In the niche world of MMP politics, parties need to brand themselves clearly. Bill English's failure to do this contributed to National's recent poor performance. Unambiguous branding, however, seems to require extravagant utterance from politicians. Whenever I return from abroad I am struck by the hyperbole they use. Not content with labelling an opponent's actions "awful", "unacceptable" or "muddled", they are more likely these days to use words like "outrageous", "thoroughly reprehensible", or "horrendous". There is some irony in this; we were assured by MMP's proponents that it would produce a kinder, gentler more cooperative political world. In practice MMP seems to make political parties even more intolerant at election time, even though, at the end of the day, two or more of them must work together or there'll be no government.
A good example of this is the reaction to Winston Peters. Sure, he has a spotty record. He's a showman. He exhausted our patience big time following the 1996 election, and the antics of his inexperienced colleagues destroyed any remaining confidence during the next two years. But, of all the party leaders, he is the one who best understands how to manipulate MMP. Having done next to nothing for twenty four of the last thirty months, he suddenly emerged from his slumbers with three broad policy areas, index fingers at the ready, and the "Can We Fix It?" jingle from a kid's TV programme. Using robust language, he denounced this one and that, often barely able to suppress a grin at his own daring. His opponents feigned shock and horror. But at no point did his campaign issues of immigration and the Treaty Industry receive more than perfunctory discussion by others. Several promised to take hold of the Treaty Industry, but the running was mostly left to Winston. Others seemed to feel that to discuss his issues would be to let him set the agenda, thus derogating from their own election brands.
Immigration requires measured consideration - something it didn't always get from Mr Peters who occasionally sounded like France's Jean-Marie Le Pen. Immigration goes to the core of New Zealand society. We are a nation of migrants. Polynesians beat Europeans to a vacant land mass by about 700 years, while most Pacific Islanders and Asians arrived over the last forty years. Recently, more exotic ingredients were added to what initially had been a bi-cultural society. We have become multicultural, a mini version of what the Americans call their "melting pot".
Several things we now know to be true about immigration. The old trade union fear that it threatened jobs is bunkum. On balance, an active immigration policy bringing both skills and money into the country, has nearly always been beneficial for our economy. Immigrants stimulate demand for goods and services. A good mix of skills helps them supply those needs. New Zealand has always required development capital from abroad, too. Only genuine "know nothings" argue against immigration. When Mr Peters occasionally talked of putting a wall around New Zealand, I counted him among them. Fortress economies are neither desirable, nor possible, in today's world. We tried that and failed between 1938-84.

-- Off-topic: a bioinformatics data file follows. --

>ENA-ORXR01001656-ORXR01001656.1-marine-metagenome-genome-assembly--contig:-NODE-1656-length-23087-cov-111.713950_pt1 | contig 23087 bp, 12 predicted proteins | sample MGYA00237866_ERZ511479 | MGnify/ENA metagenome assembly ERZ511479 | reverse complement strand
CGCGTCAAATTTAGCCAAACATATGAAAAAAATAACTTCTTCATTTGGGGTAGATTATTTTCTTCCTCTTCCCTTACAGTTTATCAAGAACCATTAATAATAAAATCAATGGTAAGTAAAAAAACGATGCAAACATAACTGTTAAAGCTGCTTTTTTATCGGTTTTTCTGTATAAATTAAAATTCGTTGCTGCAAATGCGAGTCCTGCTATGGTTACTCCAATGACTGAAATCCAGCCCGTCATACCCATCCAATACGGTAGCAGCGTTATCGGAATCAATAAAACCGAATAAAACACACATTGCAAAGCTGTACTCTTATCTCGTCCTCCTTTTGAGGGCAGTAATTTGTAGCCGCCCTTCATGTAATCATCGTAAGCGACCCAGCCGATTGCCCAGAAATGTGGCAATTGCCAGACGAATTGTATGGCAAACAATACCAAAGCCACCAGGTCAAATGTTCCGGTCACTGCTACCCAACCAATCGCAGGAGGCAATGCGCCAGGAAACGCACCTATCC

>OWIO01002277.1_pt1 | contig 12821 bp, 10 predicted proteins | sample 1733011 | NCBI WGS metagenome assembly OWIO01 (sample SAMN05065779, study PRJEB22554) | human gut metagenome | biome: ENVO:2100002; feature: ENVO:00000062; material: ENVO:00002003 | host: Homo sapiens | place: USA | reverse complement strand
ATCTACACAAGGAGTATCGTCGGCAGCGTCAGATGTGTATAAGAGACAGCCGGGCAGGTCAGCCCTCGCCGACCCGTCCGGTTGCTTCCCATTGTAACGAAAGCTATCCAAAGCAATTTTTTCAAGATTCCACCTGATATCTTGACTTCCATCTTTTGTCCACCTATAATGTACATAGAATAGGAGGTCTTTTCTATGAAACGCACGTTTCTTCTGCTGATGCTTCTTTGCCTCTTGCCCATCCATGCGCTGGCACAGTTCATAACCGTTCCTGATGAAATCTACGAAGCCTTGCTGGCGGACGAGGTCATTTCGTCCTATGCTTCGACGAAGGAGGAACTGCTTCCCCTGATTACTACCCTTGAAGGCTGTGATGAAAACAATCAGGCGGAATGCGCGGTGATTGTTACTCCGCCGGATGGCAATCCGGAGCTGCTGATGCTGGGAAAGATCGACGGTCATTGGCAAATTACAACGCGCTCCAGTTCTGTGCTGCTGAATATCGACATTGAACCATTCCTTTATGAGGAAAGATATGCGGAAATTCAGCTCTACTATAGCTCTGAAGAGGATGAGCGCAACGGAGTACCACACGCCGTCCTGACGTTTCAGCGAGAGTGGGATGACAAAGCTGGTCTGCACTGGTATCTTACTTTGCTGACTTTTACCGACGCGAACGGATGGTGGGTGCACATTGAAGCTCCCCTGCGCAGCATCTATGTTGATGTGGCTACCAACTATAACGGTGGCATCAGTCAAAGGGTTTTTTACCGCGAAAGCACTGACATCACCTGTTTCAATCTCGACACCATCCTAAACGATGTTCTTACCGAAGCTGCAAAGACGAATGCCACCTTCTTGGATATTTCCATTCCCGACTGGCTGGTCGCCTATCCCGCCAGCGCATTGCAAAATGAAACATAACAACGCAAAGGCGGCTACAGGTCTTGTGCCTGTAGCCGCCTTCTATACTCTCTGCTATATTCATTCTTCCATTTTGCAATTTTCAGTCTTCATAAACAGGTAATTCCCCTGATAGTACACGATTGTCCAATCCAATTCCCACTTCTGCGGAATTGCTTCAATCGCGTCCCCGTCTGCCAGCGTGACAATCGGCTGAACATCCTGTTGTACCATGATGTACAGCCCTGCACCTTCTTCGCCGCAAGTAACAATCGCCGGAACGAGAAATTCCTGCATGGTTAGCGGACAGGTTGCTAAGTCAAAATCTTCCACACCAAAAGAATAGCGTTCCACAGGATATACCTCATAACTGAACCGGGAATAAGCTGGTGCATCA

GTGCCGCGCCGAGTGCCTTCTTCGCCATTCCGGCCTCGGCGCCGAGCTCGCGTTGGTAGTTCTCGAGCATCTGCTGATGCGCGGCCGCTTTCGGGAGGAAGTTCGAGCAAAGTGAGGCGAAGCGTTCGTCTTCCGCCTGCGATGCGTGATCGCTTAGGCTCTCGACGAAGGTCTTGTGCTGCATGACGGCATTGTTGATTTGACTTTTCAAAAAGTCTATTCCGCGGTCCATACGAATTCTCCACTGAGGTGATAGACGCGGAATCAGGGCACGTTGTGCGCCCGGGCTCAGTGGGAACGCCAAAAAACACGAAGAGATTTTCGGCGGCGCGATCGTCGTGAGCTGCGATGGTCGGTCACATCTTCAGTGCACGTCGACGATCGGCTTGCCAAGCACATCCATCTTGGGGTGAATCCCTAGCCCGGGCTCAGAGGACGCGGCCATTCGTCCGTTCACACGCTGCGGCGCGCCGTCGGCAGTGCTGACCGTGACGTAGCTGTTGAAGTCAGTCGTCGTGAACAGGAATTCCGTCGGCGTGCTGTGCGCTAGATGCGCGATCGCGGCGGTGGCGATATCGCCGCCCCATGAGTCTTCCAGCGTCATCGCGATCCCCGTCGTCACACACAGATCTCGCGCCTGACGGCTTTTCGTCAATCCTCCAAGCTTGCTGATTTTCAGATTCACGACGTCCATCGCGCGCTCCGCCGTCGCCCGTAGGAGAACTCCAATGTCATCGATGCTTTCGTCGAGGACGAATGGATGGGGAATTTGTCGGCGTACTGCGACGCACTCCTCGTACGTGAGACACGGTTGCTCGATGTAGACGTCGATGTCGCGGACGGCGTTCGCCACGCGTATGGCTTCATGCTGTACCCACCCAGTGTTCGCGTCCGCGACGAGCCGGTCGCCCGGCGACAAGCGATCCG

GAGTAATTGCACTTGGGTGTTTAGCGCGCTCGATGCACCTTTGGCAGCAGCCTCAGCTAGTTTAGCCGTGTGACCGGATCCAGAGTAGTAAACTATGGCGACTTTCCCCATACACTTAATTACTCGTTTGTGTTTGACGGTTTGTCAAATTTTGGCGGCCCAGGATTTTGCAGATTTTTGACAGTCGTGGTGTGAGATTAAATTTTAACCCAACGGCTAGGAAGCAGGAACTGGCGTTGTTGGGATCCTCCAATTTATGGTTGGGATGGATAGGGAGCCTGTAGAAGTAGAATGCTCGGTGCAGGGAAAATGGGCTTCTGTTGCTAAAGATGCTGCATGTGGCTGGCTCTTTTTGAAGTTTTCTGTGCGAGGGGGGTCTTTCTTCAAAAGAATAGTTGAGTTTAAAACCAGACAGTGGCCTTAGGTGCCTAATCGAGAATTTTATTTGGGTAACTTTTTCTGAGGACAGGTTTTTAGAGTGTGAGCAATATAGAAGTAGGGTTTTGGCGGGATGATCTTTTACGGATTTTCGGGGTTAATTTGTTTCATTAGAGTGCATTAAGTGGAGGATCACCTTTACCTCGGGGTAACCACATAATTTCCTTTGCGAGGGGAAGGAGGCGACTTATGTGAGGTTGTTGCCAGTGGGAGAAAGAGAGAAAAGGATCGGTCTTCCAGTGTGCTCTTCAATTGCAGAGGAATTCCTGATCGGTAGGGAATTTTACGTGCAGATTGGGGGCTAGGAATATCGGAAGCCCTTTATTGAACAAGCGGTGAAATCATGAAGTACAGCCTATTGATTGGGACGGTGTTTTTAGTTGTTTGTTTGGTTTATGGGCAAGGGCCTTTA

The wider question that needs addressing is whether we have been sufficiently careful with the mix of peoples we bring to New Zealand. In the 1990s my colourful colleague, the late Trevor de Cleene, observed that we were importing too many liabilities, while exporting our assets. In other words, too many immigrants were unskilled refugees, or joining families, and becoming charges on the State. He was right. Not enough possess the trades, skills or money necessary to build our economy. Meanwhile, too many skilled young, trained at our expense, depart, many never to return. Only a growth rate equal to, or ahead of the OECD average, can slow, or reverse that.
Fixing migrational imbalances is difficult. But other countries are trying. The Canadians, according to a recent London Financial Times article, ensure that at least 60% of their intake of 250,000 migrants each year are classified as "economic migrants" - that is, people with degrees, trade certificates, or apprenticeships, who are likely to lift the country's economic performance. Over the last eight years, Canada's population has risen from 27 to 31 million, an increase equal to the population of New Zealand. Much of that increase is from immigration. Canadian embassies actively seek migrants, especially from universities and polytechs. They trawl job fairs all over the world. Canada's resulting immigration mix is similar to New Zealand's, with Chinese, Indians, Pakistanis and Philippinos providing nearly half their total intake. The quality of immigrants, however, seems to be higher than ours. Serious consideration is also being given by Canada to contracting migrants to reside in under-populated, slow-growing areas. Shouldn't we be discussing this too? Even if Winston sometimes sounded extreme, he deserves some credit for putting immigration on the agenda.
Historian and author Michael Bassett was a Labour MP for 15 years.